I've launched my first instance, and am using it as a web server. I see that it has a public DNS (a public URL), e.g.:


I can successfully go to this server in my browser, hit it via cURL, etc.

I want to use this web server for a back-end service in an app I'm building, so I placed this URL in my app's config, and it works great.

But when I manually stop and re-start my instance, I see that the public DNS changes! I've read that this happens when you explicitly stop and re-start, but doesn't happen if you just "reboot".

I don't plan on explicitly stopping and re-starting this server ever, but my question is: will this public DNS ever change on its own for any reason? E.g. if the machine abnormally crashes, or whatever.

In other words, is it safe to ship an app that's wired to this URL?

1 Answer 1


The public DNS name always matches the public IP address.

The public IP address stays the same for an instance until it is terminated or stopped. A reboot does not change the public IP address.

If an EC2 instance is in a VPC, then it will retain the same public IP address across a stop and start.

If an EC2 instance that is not in a VPC is stopped and then started started again, it will probably receive a different public IP address.

Instances can fail. When you start a new instance to replace a failed or terminated instance, it will probably receive a different public IP address.

Because instances can fail, and because you may want to change the size of an instance (with a stop/start) it is not recommended to "ship an app that's wired to [the public IP address]" (or DNS name). Once your instance is stopped/terminated/failed another user could get that IP address assigned to their instance and all your traffic would go to them.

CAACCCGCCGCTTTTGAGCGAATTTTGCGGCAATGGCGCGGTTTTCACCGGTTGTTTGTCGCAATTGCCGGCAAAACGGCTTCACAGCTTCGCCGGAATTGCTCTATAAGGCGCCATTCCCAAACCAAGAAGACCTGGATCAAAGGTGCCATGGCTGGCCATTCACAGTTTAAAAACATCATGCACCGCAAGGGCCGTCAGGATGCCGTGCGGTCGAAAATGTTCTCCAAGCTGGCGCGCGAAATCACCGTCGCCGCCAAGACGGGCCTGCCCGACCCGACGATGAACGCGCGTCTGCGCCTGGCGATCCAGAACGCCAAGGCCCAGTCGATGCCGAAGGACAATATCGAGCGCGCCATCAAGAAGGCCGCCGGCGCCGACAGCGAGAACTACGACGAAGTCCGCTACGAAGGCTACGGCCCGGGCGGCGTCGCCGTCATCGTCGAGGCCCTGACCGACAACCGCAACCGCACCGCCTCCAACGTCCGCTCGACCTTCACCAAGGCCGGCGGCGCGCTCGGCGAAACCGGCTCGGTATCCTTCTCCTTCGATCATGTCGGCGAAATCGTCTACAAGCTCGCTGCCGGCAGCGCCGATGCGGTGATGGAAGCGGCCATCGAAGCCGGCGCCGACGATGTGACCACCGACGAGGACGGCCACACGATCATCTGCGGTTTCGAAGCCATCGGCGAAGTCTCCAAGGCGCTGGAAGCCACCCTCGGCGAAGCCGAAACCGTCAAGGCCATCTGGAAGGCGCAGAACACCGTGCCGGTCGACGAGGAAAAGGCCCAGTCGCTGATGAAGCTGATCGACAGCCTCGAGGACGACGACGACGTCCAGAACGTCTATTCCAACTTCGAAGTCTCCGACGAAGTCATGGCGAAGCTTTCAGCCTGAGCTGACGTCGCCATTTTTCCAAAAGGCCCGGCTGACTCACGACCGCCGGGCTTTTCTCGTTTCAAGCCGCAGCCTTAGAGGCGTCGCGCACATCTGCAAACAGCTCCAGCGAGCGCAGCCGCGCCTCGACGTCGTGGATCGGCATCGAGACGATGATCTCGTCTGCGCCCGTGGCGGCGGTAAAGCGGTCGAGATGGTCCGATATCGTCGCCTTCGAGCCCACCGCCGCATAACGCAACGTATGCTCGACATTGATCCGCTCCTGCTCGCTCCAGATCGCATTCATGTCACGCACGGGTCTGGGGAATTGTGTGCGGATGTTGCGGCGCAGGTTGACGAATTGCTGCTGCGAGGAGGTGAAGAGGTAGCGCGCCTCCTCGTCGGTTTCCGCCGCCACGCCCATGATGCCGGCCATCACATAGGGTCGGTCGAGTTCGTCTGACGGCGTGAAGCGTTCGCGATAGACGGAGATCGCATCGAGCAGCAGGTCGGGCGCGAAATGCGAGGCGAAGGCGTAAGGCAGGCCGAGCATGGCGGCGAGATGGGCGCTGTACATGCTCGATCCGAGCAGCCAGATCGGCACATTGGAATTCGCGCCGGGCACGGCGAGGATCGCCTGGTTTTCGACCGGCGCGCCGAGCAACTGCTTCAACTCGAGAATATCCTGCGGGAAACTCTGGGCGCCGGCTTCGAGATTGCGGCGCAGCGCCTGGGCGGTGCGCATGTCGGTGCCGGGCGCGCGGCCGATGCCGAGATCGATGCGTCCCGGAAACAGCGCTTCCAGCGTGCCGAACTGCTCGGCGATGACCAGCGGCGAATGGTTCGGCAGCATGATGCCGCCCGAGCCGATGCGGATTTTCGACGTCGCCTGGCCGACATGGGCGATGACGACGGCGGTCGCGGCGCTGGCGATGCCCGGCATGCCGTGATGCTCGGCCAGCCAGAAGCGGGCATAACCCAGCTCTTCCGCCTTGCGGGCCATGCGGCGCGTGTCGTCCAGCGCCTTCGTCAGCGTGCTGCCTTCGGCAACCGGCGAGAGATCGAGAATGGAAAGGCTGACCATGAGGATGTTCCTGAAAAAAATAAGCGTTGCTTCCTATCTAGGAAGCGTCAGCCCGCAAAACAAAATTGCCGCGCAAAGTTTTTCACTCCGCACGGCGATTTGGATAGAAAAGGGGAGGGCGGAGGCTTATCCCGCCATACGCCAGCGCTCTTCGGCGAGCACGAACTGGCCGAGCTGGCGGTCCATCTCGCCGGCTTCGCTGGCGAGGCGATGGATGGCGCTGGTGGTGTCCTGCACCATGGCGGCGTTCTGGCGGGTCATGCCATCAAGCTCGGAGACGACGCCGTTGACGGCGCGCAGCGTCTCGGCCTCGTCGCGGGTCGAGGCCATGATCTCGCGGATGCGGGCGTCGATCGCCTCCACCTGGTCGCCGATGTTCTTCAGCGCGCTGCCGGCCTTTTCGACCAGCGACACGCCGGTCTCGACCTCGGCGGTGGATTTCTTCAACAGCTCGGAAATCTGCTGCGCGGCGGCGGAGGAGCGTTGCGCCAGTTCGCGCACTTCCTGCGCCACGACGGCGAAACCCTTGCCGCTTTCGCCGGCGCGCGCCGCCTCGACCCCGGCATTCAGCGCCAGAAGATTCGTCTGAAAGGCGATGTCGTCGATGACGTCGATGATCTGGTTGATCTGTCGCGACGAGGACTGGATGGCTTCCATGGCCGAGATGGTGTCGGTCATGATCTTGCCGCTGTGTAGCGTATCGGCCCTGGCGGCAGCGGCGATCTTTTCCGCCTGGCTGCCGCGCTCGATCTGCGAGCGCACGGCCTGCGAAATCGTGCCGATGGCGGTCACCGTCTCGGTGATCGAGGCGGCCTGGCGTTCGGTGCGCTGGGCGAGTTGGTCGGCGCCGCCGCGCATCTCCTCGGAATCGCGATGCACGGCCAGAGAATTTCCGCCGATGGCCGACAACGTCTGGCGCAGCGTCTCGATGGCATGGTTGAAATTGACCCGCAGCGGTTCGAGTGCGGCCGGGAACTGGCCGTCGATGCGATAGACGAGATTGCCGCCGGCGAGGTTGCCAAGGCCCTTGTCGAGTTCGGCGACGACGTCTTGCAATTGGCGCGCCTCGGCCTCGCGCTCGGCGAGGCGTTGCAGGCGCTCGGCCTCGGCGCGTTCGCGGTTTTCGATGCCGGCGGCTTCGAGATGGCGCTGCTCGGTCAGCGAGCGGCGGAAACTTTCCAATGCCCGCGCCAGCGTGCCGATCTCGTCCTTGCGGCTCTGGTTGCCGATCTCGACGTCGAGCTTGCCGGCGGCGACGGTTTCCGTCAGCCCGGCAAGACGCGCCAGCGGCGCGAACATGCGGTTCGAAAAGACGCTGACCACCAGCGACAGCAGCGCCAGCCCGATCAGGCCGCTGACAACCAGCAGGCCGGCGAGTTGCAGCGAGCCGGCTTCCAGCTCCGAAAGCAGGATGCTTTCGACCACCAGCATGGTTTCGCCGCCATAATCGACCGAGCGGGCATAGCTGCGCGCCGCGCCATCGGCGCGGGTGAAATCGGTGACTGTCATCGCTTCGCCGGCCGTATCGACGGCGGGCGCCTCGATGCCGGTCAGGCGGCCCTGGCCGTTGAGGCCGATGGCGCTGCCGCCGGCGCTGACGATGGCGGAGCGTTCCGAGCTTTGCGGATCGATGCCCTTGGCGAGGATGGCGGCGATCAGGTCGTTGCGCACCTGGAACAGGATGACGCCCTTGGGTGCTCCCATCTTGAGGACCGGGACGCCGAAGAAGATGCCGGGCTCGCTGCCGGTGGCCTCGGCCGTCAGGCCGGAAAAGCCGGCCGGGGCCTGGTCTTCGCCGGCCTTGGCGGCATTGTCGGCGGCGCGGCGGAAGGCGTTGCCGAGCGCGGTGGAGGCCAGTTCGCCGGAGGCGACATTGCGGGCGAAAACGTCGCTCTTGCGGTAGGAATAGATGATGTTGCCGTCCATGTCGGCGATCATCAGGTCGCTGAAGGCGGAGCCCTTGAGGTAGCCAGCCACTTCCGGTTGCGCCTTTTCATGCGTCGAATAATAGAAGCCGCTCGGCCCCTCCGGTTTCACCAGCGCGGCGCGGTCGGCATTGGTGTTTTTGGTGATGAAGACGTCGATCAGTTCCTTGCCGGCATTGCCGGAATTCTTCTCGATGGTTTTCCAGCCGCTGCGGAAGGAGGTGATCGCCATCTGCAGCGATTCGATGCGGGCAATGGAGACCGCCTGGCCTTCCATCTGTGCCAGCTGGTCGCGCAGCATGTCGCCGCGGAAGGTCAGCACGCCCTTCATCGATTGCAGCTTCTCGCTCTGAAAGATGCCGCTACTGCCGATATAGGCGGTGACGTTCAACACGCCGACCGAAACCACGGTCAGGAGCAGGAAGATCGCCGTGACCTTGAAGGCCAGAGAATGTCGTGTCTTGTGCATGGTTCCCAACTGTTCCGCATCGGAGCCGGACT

It is recommended to use Elastic IP Addresses to associate public services with your instance. You get to keep the Elastic IP address and you can assign it to any instance you want over time, even if it's the same instance after a stop/start.

Each Elastic IP Address comes with a public DNS name, but you would probably be better off mapping your own hostname to the Elastic IP address so that the name makes more sense to humans.

Here's a guide to Elastic IP Addresses:


Here's an article I wrote that talks about the differences between rebooting and stop/start of an instance:

Rebooting vs. Stop/Start of Amazon EC2 Instance

Here's an article I wrote that provides a reason you may want to stop/start an instance even though you don't think you will today:

Moving an EC2 Instance to a Larger Size

  • Well per info I've rebooted my ec2 instance and just discovered that the public dns changed to a new ip. Maybe the instance crashed in between but I'm not sure about that. May 7, 2013 at 17:49
  • Amazon only recommends that elastic IPs are used for load balancers. So if you have a private service on an ec2 instance you'll have to manually update the ips. docs.aws.amazon.com/AWSEC2/latest/UserGuide/…
    – Jesse
    Jul 7, 2015 at 21:06
  • @Jesse ELBs (Elastic Load Balancers) do not use Elastic IP addresses. In fact, ELBs change IP addresses all the time and cannot be made permanent at all. Elastic IPs are applied to EC2 instances and so are exactly what is needed for the original question. Oct 17, 2015 at 23:18

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